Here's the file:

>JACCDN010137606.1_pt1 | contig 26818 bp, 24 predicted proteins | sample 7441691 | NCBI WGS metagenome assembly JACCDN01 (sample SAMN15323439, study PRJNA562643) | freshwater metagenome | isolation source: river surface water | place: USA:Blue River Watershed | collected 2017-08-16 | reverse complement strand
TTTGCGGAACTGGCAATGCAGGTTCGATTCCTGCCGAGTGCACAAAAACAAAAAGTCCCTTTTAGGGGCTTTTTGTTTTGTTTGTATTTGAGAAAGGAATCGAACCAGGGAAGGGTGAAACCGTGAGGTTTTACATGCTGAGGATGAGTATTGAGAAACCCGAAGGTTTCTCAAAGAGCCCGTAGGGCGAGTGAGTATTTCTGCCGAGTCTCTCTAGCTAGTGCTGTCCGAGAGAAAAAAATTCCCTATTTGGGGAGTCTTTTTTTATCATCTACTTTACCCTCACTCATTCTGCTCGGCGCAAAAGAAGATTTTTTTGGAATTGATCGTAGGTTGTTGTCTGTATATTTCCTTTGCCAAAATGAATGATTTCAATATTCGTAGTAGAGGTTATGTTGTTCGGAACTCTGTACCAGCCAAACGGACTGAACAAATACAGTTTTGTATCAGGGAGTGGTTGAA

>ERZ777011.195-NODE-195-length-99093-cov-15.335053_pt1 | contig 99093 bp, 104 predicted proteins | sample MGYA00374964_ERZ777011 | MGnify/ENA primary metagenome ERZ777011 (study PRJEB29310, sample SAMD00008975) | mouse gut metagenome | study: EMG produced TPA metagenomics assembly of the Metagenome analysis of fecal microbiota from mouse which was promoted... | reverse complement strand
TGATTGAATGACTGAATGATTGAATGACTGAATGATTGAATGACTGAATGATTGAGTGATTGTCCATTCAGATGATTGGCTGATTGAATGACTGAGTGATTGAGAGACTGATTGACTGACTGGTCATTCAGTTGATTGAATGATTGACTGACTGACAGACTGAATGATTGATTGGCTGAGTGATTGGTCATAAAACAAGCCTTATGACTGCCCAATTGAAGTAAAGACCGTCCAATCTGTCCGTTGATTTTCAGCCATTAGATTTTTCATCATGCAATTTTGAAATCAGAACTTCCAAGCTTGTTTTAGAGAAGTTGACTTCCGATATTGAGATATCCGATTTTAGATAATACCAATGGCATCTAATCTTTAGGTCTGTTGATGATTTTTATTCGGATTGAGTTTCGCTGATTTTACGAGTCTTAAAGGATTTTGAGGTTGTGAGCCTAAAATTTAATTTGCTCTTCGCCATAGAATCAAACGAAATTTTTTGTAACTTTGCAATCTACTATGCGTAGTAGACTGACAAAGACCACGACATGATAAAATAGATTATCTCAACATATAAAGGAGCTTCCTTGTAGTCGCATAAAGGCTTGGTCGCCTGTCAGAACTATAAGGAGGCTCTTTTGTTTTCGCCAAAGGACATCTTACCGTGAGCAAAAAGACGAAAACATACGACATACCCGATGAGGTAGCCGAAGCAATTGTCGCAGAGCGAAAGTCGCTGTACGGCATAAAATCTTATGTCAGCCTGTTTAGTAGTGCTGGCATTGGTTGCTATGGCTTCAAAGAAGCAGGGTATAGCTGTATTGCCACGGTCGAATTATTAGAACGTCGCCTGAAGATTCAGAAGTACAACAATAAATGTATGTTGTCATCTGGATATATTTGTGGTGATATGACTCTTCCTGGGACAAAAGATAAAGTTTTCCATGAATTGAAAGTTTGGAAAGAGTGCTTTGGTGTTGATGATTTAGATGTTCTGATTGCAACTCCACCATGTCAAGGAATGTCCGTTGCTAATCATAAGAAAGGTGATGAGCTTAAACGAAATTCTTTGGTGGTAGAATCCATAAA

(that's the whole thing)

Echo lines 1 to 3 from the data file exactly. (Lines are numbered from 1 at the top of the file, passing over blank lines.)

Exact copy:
>JACCDN010137606.1_pt1 | contig 26818 bp, 24 predicted proteins | sample 7441691 | NCBI WGS metagenome assembly JACCDN01 (sample SAMN15323439, study PRJNA562643) | freshwater metagenome | isolation source: river surface water | place: USA:Blue River Watershed | collected 2017-08-16 | reverse complement strand
TTTGCGGAACTGGCAATGCAGGTTCGATTCCTGCCGAGTGCACAAAAACAAAAAGTCCCTTTTAGGGGCTTTTTGTTTTGTTTGTATTTGAGAAAGGAATCGAACCAGGGAAGGGTGAAACCGTGAGGTTTTACATGCTGAGGATGAGTATTGAGAAACCCGAAGGTTTCTCAAAGAGCCCGTAGGGCGAGTGAGTATTTCTGCCGAGTCTCTCTAGCTAGTGCTGTCCGAGAGAAAAAAATTCCCTATTTGGGGAGTCTTTTTTTATCATCTACTTTACCCTCACTCATTCTGCTCGGCGCAAAAGAAGATTTTTTTGGAATTGATCGTAGGTTGTTGTCTGTATATTTCCTTTGCCAAAATGAATGATTTCAATATTCGTAGTAGAGGTTATGTTGTTCGGAACTCTGTACCAGCCAAACGGACTGAACAAATACAGTTTTGTATCAGGGAGTGGTTGAA

>ERZ777011.195-NODE-195-length-99093-cov-15.335053_pt1 | contig 99093 bp, 104 predicted proteins | sample MGYA00374964_ERZ777011 | MGnify/ENA primary metagenome ERZ777011 (study PRJEB29310, sample SAMD00008975) | mouse gut metagenome | study: EMG produced TPA metagenomics assembly of the Metagenome analysis of fecal microbiota from mouse which was promoted... | reverse complement strand